Many of the trends that defined 2016 will roll over into the new year, with startup excitement a key driver for new IT jobs. What do you need to know?
As the world’s IT professionals return from a holiday to a brand new year, many will have their sights on expansion and diversification for the coming 12 months.
While 2016 may signal a fresh start for many in the industry, this doesn’t mean people can leave the lessons from 2015 in the past. In many cases, the trends that dominated 2015 will retain their momentum, and remain a notable influence for those in a range of professions.
One of the most important trends affecting IT and the wider economic landscape is startup culture. Although the idea of getting a small business underway isn’t new, the well-publicised success stories of a number of different tech companies are further inspiring the world’s entrepreneurs.
Startup hubs remain a vital link
Many of the world’s startup hubs have become well-known thanks to the efforts of charismatic founders and public-facing personnel. Leaders such as Elon Musk of Tesla fame and Facebook creator Mark Zuckerberg are arguably just as famous as the companies they represent, yet there’s more to startup success than the influence of an individual.
In fact, in many cases, it’s not just the personnel within a small startup company that has the most notable effect on its success. Influential startups are often inseparable from their geographic location, and many cities across the globe are acknowledging the value in fostering thriving communities of entrepreneurs and tech professionals.
Known as startup hubs, organisations and locations which allow budding entrepreneurs and fledgling businesses to come together are essential to creating an economy that is able to adapt and evolve with changing trends.
River City Labs, a Brisbane-based startup hub, is preparing for significant expansion in 2016. The organisation reported that it will double in size by the middle of the year to accommodate the demands of the city’s newly formed businesses.
The organisation will move into new premises in Fortitude Valley, a location which the Director of venture capital firm Black Sheep Capital Daniel Gavel believes will be the centre point of the city’s growing startup scene.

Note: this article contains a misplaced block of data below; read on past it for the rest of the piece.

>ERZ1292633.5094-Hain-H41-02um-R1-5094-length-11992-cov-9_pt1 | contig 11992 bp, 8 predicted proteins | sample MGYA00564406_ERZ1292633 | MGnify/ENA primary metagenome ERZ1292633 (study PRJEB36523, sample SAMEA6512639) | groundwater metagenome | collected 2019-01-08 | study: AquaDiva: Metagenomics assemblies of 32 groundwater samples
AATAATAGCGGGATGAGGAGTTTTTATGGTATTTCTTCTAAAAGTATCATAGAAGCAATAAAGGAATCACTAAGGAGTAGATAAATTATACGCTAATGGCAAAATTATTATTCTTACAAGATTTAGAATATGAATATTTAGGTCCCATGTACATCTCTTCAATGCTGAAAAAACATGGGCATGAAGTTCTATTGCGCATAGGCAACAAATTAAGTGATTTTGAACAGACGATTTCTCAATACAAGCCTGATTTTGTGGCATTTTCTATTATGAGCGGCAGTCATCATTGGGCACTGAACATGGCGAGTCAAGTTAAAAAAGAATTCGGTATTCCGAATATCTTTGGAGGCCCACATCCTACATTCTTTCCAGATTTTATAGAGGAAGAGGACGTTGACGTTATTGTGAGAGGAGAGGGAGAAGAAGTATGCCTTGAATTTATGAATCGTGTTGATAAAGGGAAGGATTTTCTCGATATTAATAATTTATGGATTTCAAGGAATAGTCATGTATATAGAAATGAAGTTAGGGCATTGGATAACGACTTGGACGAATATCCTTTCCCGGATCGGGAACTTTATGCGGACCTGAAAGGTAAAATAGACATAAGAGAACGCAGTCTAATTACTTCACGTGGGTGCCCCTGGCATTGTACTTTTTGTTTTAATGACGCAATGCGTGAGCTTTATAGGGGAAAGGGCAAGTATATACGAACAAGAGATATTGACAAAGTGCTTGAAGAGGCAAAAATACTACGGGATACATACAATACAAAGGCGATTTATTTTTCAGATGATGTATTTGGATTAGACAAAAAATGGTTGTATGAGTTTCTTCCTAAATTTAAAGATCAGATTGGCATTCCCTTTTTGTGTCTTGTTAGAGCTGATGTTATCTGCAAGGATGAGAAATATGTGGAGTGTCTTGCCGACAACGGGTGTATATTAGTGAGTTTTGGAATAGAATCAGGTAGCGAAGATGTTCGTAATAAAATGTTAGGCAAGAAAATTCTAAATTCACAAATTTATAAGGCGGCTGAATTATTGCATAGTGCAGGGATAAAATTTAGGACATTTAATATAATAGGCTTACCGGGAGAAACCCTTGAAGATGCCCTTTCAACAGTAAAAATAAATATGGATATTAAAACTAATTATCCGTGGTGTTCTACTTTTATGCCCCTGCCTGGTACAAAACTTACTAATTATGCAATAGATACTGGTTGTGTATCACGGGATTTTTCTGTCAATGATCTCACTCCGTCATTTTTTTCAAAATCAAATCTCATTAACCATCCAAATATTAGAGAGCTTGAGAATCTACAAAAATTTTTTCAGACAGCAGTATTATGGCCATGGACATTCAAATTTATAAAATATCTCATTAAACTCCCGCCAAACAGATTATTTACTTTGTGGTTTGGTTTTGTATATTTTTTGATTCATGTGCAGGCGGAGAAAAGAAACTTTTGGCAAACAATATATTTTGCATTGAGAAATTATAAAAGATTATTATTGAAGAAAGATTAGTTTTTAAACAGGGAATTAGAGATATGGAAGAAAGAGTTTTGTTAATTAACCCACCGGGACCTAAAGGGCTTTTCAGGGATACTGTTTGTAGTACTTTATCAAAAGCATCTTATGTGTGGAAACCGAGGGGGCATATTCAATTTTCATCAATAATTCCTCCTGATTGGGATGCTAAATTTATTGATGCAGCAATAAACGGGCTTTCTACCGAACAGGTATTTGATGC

“We feel that Fortitude Valley is a natural choice as well, close to transport, infrastructure, the heart of Brisbane’s creative scene and part of a precinct that is undergoing considerable urban growth,” he explained.
Further expansion planned for Queensland
River City Labs’ impending expansion is just a small sector of the growth Queensland’s startup sector will observe over the coming year. As any startup founder or employee will be aware, securing the finance necessary to expand and service new markets is one of the many challenges these companies face.
The Queensland government has acknowledged the importance of dependable funding in the formation and growth stages of its startups and is seeking to provide more options for these businesses across the state.
Importantly, this new round of funding is not just for current businesses and instead focuses on the future of the scene in Brisbane. Minister for Small Business Leeanne Enoch noted that any decisions the government makes need to provide for the next generation of startup founders and employees as well as the current one.
“We have some brilliant young minds in Queensland with the next generation of entrepreneurs in our classrooms and lecture theatres right now,” she said.
“We need to ensure we are providing opportunities for their innovative ideas to succeed.”
The financial component is just one part of the way the Queensland government will look to support its economy in the future. The upcoming Young Starters Program encourages students around the state to submit ideas for disruptive and revolutionary businesses.
With the grand prize of an accelerator program to turn their idea into a reality, it’s the perfect opportunity for those looking for an IT career to gain valuable industry experience.
How can Australian startups grow?
While, in many cases, startups are positioned against their larger counterparts, those looking to grow will need to consider how their relationship with these organisations can develop in a way that benefits both parties.
StartupAUS reported that it is possible to grow and maintain a mutually beneficial relationship between the country’s sizable businesses and developing startups. According to the organisation, both parties need each other and can offer unique products and services compared to their respective peers.
For the next generation of IT professionals, working with a startup can provide an important point of entry into the wider industry. StartupAUS notes that large organisations would be wise to focus their talent acquisition strategies on people that make a difference either as an employee or leader in these growing businesses.
However, the report noted that one of the biggest barriers to success in this regard is a hyper-sensitive approach to risk. With the IT industry evolving to favour disruptive and innovative companies, Australian businesses and their leaders need to welcome risk in the way they operate.